Have I Got a Deal for You by Nicole Savini

Who Decides by Joyce Hayden

Creativity 2.0 by Leah Gotcsik

How I Learned I Want to be a Mom by Jennifer DiGrazia

How I Learned to Want to be a Mom

From the editors:  Jennifer DiGrazia describes how her perspective on motherhood shifts when she meets her partner Jamie, who is already a mom. 

Despite being a “girly-girl,” I didn’t really want children.  My dad had two more children with my step-mom when I was a teen, and I knew that they altered life.  I have memories of family vacations in a mini-van packed to the rims with the six of us, our luggage and baby paraphernalia.  The Huggies smooshed up against the back window were the ultimate embarrassment, and I hated the space taken up by strollers and car-seats and the stench of spilt formula.  I liked my half-siblings, but I quickly learned that kids required enormous amounts of work.  They totally messed up life with their constant needs.

When I was in my late twenties, finishing up my Ph.D. and starting my first real job, I married Jamie, my partner; she shared custody of her son with her ex-partner.   I first met Jacob when he was 5.  He had sparkling blue eyes, liked to brush my hair, and sat on my kitchen counter to get away from Scully, my 75-pound lab mix.  He was easy to love.

Although I didn’t know it at the time, being married to someone with a child was lonely.  Jamie and Jacob “got” each other.  We might be at a crowded park, and they would meet one another’s eyes.  Jamie would tell me it was time to go.  She just knew what he needed. Observing them made me nostalgic for something—a connection, a sense of belonging—that I had missed.  In my early thirties, I began to look longingly at women who were breastfeeding, bundles nestled into their chests, the abandon with which their babies collapsed into their bodies.

I tried to fight this urge.  I was busy starting a new career.  I thought I should feel grateful that I had never gotten pregnant during my tumultuous teens and twenties. Besides, many friends and family members didn’t exactly embrace my growing desire to have a child, and they were quick to remind me of how much I had—my partner, my pets, my step-son, a steady job in an uncertain economy. I also have major depression, which was finally controlled with with a balance of drugs, exercise and diet.  I knew all the arguments against having a child–overpopulation, the need for baby supplies and sitters, the hormonal imbalance.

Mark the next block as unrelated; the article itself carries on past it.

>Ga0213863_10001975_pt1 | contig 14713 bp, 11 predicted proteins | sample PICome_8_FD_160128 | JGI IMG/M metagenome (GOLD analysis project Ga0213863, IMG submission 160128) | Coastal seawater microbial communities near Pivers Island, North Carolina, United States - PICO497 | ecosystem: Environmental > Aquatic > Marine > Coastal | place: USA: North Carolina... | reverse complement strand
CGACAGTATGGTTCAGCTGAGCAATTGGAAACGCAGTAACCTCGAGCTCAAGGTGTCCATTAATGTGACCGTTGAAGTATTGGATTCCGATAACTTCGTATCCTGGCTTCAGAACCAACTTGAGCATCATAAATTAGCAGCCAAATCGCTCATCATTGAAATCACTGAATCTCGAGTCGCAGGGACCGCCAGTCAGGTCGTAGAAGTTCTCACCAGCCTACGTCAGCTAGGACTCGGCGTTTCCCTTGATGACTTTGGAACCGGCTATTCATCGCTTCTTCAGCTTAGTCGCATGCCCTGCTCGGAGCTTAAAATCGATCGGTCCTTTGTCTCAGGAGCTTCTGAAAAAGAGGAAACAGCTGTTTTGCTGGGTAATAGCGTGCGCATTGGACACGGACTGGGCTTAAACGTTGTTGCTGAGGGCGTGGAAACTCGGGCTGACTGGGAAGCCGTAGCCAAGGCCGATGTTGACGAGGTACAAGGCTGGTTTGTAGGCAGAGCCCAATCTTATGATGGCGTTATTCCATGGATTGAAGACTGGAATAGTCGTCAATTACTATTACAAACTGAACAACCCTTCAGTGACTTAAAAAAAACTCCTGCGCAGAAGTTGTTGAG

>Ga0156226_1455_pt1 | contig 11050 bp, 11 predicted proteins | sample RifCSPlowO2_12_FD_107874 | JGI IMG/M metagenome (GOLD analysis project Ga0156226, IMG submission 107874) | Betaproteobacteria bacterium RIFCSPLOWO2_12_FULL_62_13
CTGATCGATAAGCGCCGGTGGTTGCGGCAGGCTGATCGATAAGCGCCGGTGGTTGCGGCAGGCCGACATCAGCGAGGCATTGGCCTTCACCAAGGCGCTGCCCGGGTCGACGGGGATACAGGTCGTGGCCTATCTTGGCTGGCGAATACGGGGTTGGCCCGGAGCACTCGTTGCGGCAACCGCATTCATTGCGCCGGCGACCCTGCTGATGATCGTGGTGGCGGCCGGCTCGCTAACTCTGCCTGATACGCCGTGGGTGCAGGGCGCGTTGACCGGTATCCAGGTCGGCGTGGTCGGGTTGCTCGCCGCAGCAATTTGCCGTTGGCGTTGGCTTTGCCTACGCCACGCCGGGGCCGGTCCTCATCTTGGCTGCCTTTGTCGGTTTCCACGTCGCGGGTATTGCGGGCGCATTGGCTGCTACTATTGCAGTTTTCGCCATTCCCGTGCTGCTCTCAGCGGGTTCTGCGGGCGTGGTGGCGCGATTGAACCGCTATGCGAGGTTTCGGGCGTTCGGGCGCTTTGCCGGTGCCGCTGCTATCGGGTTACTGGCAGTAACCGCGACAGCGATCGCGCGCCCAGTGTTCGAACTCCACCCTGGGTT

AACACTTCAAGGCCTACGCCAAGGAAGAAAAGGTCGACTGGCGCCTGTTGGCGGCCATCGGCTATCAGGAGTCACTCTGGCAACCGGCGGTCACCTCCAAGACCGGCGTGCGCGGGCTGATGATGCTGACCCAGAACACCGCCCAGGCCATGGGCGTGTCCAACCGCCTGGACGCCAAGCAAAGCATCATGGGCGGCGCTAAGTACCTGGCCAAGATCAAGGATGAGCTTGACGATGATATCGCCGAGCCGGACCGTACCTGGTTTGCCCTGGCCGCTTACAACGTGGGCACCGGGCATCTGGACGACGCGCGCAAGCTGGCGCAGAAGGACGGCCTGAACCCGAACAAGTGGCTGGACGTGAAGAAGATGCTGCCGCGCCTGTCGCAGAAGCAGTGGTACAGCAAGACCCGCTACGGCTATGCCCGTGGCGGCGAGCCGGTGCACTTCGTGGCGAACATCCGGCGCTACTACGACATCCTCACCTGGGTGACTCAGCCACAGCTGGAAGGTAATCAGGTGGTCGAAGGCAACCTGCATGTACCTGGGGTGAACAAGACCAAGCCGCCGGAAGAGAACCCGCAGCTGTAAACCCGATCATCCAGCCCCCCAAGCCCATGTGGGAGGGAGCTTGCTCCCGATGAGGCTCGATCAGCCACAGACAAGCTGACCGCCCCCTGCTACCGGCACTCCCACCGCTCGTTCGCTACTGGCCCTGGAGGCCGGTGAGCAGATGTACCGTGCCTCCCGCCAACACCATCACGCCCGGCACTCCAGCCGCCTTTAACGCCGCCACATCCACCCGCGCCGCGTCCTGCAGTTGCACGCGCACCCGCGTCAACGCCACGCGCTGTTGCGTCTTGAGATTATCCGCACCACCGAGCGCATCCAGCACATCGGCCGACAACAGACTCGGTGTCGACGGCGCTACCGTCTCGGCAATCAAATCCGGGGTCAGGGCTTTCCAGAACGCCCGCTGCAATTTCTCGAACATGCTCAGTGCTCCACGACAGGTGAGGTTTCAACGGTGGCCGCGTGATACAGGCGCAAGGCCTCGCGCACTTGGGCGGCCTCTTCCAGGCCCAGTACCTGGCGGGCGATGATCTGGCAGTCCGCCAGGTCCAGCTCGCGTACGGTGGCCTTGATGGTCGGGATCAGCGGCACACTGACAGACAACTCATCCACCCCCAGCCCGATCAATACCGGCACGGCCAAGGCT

But, something had shifted dramatically in my own emotional landscape.  Part of the attraction of being pregnant was that I couldn’t come first.  Previous exposure to my half-siblings and Jacob became reasons for wanting kids.  I knew, better than most, that a baby would have to come first.

There was precedent. Jamie’s partner had birthed Jacob.  When we finally agreed that we would try to get pregnant, Jamie knew how to fill out the forms and pick the “criteria” for a donor at the cryobank.  I didn’t care how we chose, so we matched some of Jamie’s characteristics: white, Jewish, and educated, with the pool of donors.  The website also gave the donors’ reasons for participating at the cryobank–some even sent a note to the prospective couple.  We read those narratives avidly, narrowed our options to three.  The first was no longer available, so we went with the second.

We got pregnant at home on the second try. I was thirty four, and I had an easy pregnancy, and nine months later, after a difficult birth, our son, Jordan, was born.

Jordan breastfed until he was over two, and I enjoyed the pressure of his sucking mouth and warm body against my breast.  I felt anchored.  My world became really small, focused on deciphering the mysteries behind his rich brown eyes and reveling in his curiosity about the world.  He said “Mama” when he was really young.  However, he rarely slept, never crawled, and at 5 months old, when he didn’t gain the requisite weight, he was given a failure to thrive diagnosis, the first of many diagnoses.

Everyone wants to know how lesbians get pregnant and these stories are interesting, important, and complicated, but of course, they don’t end there. When conception is complicated it’s easy to get caught up and lose sight of what is infinitely more important: babies become people, and sometimes they become people who don’t conform to or fit neurological, social or educational developmental expectations.

Jordan is now 8 years old, and he has a dual diagnosis of Bipolar Disorder and Autism Spectrum Disorder.  He is the most precious–and complicated–person in my life.

Jordan is an enigma—a wonderful, difficult enigma.  When he is melting down because he can’t have computer time and he can’t regulate his emotions, when he is spewing invectives at me or anyone who challenges him, or when the special needs bus comes to collect him each morning at 7:00, Jamie will sometimes tease me, “You spawned that!”  He is incredibly perceptive, asking, in almost the same breath, details about the Greek god Poseidon when we read the latest Rick Riordan novel, and, “Does everyone have something like I do?”